However, if proxy cyber warfare during periods of armed conflict gains traction, states may seek to go after those surrogates as viable targets for reprisal. There is the general belief that cyber attacks during armed conflict falls under International Humanitarian Law (IHL). Therefore, civilians participating directly for either side could conceivably be denied the protections under current IHL parameters. This could expose more civilians and civilian assets connected to those operations to state-directed attacks, a steep consequence that potentially impacts more than just the proxy. So far in the Ukraine war, there has been no game-changing attack conducted by proxy elements for either Russia or Ukraine warranting such retaliation, though this may have more to do about attacker capability and operational impact, rather than the victim’s desire for reprisal. But as nonstate actors’ capabilities advance in sophistication and become more refined, this may very well change further altering the evolution of how cyber war is conducted.

The timing of this draft law is advantageous for both sides.  For the IT Army, the transformation from hacktivists to cyber reservists gives the IT Army government protection as well as legitimacy.  Prior to the war, Ukraine was not known as a very cyber secure country and ranked poorly in key areas as cyber-attack response, lack of public-private partnership, and poor cyber hygiene, according to a 2018 study conducted by a British tech research firm.  These reservists address many of these shortcomings, and especially improve the fusion between the public and private sectors, where many will still work during their regular hours.  What’s more, for those IT Army members supporting more offensive operations, there will be oversight to their activities, ensuring that attacks or “defense-forward” activities are against sanctioned targets, reducing the risk of escalating tensions and inflicting collateral damage to systems that impact civilians.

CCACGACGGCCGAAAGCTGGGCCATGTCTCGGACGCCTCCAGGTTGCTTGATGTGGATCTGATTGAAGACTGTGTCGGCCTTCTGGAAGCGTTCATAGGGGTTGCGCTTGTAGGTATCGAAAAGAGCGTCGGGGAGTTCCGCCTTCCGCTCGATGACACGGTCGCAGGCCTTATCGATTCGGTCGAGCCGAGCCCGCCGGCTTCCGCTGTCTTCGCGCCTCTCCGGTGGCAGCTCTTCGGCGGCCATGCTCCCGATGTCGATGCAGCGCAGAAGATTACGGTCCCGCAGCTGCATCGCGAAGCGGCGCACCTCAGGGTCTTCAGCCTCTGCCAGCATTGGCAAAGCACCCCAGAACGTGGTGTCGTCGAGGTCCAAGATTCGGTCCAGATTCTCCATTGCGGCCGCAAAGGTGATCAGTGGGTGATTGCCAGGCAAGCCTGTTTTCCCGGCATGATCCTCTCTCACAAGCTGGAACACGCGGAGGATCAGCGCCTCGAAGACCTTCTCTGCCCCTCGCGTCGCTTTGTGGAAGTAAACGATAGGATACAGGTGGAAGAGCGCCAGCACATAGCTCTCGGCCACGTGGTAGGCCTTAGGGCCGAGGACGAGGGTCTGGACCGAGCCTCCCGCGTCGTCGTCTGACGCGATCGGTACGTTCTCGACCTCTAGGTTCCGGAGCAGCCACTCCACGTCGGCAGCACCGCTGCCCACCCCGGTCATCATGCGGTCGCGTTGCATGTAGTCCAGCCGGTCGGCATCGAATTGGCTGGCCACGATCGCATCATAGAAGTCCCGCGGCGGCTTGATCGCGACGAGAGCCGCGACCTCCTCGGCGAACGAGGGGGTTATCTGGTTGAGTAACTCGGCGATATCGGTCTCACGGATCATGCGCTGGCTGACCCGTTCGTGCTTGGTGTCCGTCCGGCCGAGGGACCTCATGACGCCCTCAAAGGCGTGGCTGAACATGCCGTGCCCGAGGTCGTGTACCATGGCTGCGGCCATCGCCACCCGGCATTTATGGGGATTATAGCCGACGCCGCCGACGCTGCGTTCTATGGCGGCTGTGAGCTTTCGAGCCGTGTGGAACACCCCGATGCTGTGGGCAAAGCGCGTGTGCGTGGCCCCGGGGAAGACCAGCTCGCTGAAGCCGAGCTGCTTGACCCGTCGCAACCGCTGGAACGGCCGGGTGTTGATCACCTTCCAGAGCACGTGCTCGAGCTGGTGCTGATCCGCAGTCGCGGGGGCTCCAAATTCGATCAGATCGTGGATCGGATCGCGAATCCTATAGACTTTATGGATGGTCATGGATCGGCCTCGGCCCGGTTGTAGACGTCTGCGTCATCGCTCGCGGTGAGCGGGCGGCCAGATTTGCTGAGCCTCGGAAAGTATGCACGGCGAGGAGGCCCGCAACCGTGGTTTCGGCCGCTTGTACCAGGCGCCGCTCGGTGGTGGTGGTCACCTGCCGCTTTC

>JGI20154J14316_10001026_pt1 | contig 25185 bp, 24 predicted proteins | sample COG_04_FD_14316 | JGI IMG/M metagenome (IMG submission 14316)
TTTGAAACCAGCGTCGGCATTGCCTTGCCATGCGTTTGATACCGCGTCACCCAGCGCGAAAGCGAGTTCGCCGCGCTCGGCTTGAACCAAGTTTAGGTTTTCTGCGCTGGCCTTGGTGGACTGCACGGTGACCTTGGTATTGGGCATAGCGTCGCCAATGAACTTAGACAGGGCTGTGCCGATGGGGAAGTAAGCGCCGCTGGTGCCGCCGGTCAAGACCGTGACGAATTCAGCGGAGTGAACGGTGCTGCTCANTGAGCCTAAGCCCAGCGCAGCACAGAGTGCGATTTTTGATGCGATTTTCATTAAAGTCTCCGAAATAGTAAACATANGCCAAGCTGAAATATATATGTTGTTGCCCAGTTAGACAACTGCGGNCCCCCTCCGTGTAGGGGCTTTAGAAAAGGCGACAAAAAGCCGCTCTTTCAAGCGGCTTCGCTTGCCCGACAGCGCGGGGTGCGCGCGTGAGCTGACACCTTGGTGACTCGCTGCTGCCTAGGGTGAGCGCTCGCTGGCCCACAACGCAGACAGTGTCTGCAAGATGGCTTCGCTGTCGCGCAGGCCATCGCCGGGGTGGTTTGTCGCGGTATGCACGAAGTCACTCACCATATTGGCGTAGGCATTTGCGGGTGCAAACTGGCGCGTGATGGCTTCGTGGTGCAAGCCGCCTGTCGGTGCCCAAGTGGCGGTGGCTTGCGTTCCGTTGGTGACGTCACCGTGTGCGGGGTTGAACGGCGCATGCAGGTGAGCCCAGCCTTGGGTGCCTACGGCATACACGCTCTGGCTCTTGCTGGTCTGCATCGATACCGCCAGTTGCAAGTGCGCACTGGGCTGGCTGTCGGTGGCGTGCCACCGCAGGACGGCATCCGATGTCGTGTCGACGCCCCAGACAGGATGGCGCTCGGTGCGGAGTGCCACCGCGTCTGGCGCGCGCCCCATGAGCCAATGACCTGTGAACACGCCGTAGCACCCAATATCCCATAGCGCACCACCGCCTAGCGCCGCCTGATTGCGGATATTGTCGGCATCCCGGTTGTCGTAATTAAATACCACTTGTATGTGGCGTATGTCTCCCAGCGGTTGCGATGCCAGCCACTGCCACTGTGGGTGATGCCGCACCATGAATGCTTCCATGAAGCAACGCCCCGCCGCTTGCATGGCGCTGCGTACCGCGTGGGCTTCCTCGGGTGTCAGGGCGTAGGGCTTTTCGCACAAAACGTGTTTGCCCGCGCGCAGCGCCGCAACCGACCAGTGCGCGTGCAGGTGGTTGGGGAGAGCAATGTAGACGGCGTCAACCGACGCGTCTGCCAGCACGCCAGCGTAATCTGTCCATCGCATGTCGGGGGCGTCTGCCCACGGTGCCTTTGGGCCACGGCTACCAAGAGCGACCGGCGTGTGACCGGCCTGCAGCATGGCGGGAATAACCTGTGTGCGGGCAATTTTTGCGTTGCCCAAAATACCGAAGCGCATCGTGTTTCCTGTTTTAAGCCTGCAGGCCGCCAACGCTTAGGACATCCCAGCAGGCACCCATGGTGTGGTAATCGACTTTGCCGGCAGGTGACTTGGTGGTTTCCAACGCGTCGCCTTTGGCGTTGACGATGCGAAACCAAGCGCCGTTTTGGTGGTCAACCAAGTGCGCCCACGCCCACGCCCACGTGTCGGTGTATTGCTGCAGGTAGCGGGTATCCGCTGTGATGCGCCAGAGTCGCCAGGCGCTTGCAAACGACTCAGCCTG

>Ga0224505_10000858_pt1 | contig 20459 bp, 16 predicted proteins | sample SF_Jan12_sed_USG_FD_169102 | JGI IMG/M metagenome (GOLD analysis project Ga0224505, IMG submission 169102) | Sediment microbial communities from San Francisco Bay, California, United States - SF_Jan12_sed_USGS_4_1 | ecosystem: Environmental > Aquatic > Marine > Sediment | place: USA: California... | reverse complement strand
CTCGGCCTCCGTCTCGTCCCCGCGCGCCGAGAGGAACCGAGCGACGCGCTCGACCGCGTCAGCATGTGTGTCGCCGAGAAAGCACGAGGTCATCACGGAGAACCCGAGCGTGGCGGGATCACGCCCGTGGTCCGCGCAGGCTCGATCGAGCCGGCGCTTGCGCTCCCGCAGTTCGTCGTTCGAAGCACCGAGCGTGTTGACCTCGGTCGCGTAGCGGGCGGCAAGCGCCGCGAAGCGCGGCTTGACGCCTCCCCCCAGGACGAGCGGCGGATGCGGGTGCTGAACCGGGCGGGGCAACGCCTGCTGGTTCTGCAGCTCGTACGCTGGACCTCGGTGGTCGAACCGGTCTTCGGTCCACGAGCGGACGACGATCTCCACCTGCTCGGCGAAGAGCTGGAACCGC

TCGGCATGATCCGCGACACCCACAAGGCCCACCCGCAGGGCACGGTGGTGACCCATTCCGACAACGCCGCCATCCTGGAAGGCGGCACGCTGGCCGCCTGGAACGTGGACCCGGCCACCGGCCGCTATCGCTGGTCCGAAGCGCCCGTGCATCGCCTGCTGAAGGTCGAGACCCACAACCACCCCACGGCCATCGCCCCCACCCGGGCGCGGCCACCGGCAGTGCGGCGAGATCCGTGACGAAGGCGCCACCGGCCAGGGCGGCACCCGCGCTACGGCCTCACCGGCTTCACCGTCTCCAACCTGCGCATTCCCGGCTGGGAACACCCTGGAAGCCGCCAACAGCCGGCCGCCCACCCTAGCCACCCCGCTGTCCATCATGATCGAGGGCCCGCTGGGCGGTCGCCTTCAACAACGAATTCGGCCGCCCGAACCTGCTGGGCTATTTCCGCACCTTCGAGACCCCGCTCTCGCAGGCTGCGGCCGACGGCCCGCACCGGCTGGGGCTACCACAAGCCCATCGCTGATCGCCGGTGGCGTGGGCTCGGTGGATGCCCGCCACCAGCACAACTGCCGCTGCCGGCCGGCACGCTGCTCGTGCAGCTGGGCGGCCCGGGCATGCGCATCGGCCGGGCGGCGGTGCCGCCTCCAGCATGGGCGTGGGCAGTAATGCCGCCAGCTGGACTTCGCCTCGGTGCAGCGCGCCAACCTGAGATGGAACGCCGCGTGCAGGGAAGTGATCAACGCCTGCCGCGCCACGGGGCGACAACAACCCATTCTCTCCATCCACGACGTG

For Ukraine, these experienced IT security professionals immediately augment current cybersecurity capabilities. Prior to the war, Ukraine was a “testbed” for Russia’s cyber weaponry, suffering daily attacks as early as 2019 and victimized by some notable power disruptions in 2015 and 2017 from malware that impacted thousands of Ukrainians. Incorporation of IT Army personnel who have already demonstrated the very types of cybersecurity capabilities needed by Ukraine provides an immediate jolt to Ukraine’s cybersecurity posture. They require less training than university or IT trade school graduates and can hit the ground running.  In many cases, these individuals can provide mentorship and lessons learned to other less experienced individuals in both the military and in the reserves.  Furthermore, during periods of conflict, they are an immediate resource that likely has dealt with similar attacks in their everyday civilian positions, and able to operate at a crisis tempo, well versed in attack, defend, mitigation, remediation, and if necessary, recovery responses.


There is still much for cyber watchers see unfold from the Ukraine conflict. Converting cyber proxy elements into more official state-run assets is one of them. And while the Ukraine may seek to bolster its defenses with these assets, there is the other side of the coin that seeks to weaponize them even more.  Cybercriminals have played a small role in supporting Russia’s interests, and that is a testament to how these groups like the IT Army are composed of many different nationalities, sometimes to the detriment of their existence (e.g., Conti Ransomware). 

Moving forward, it will be interesting to see how much more or less Russia is involved in organizing, developing, resourcing, and directing the criminal gangs loyal to its government. They represent a substantial untapped potential that really has yet to show the full extent of its disruptive and destructive capabilities, two things that eluded Russia when it failed to deliver cyber “shock and awe.” While many have hypothesized the reasons, it would be foolish to consider a “near-peer” cyber power to the United States down for the cyber count. With Russia preparing to launch a Spring offensive, more aggressive Russian cyber-attacks are likely to follow. And whether then or sometime in the near future, the next evolution of cyber proxy war may reveal these proxies in a different light.